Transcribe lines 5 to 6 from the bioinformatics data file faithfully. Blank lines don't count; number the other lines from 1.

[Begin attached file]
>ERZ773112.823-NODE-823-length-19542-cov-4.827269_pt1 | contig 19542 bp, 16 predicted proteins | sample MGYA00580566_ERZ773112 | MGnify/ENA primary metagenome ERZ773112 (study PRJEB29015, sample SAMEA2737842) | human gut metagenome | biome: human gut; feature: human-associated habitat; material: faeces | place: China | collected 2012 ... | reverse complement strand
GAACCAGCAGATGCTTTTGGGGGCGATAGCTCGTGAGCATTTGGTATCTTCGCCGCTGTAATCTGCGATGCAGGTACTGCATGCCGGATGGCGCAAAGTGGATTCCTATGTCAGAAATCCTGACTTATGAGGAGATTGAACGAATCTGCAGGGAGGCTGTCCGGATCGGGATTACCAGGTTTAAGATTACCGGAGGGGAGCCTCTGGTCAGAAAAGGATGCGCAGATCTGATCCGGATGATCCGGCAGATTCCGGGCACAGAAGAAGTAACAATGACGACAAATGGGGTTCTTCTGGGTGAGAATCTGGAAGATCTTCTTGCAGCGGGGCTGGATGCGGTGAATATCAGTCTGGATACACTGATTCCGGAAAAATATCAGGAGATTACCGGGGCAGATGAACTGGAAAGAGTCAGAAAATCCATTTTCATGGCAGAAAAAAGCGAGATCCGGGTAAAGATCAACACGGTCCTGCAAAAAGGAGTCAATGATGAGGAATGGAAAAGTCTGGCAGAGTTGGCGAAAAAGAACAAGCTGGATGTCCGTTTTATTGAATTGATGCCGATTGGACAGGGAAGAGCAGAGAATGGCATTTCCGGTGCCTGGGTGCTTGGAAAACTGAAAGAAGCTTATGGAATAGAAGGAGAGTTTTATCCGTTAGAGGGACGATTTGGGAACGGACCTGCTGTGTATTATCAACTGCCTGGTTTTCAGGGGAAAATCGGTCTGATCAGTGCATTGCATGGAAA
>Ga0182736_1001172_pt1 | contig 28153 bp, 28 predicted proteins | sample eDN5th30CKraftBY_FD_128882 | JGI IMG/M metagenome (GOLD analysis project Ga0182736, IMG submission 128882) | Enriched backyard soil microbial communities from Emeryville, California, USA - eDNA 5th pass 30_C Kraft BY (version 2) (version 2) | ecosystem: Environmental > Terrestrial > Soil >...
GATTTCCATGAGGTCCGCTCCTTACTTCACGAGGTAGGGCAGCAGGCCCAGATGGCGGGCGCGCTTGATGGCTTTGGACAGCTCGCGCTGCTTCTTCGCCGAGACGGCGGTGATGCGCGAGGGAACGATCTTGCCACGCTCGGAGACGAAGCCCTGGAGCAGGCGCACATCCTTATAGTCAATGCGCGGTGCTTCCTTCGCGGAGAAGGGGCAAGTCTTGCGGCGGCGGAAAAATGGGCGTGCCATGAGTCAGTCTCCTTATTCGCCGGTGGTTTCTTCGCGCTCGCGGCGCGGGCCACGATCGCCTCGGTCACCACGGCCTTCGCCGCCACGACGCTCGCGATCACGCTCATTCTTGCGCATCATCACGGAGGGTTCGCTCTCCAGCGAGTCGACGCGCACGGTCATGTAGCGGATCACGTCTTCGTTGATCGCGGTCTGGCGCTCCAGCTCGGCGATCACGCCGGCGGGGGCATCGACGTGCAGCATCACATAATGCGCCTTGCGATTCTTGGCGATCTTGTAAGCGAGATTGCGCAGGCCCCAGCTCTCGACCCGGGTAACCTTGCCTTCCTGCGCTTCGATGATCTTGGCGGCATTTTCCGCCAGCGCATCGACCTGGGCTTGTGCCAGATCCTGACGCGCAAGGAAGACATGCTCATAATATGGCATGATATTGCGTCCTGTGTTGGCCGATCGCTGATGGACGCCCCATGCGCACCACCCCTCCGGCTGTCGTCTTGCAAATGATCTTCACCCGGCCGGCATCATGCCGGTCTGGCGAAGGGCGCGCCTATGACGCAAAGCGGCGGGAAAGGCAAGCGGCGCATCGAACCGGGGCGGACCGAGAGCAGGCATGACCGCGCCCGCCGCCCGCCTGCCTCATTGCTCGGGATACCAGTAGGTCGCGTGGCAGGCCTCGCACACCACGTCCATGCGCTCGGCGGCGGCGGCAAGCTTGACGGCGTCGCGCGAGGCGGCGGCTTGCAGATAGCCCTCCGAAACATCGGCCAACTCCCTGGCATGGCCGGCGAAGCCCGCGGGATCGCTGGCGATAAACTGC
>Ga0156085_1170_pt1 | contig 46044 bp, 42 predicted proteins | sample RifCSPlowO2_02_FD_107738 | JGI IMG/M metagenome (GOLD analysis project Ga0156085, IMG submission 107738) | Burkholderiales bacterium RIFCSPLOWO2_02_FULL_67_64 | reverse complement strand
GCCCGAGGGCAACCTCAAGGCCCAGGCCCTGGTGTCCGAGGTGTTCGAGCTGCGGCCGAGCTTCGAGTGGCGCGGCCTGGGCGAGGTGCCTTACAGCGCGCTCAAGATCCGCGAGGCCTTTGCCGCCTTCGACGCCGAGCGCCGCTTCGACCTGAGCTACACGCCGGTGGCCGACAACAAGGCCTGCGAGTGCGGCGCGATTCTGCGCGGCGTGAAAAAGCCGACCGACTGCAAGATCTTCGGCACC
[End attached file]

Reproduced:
>Ga0156085_1170_pt1 | contig 46044 bp, 42 predicted proteins | sample RifCSPlowO2_02_FD_107738 | JGI IMG/M metagenome (GOLD analysis project Ga0156085, IMG submission 107738) | Burkholderiales bacterium RIFCSPLOWO2_02_FULL_67_64 | reverse complement strand
GCCCGAGGGCAACCTCAAGGCCCAGGCCCTGGTGTCCGAGGTGTTCGAGCTGCGGCCGAGCTTCGAGTGGCGCGGCCTGGGCGAGGTGCCTTACAGCGCGCTCAAGATCCGCGAGGCCTTTGCCGCCTTCGACGCCGAGCGCCGCTTCGACCTGAGCTACACGCCGGTGGCCGACAACAAGGCCTGCGAGTGCGGCGCGATTCTGCGCGGCGTGAAAAAGCCGACCGACTGCAAGATCTTCGGCACC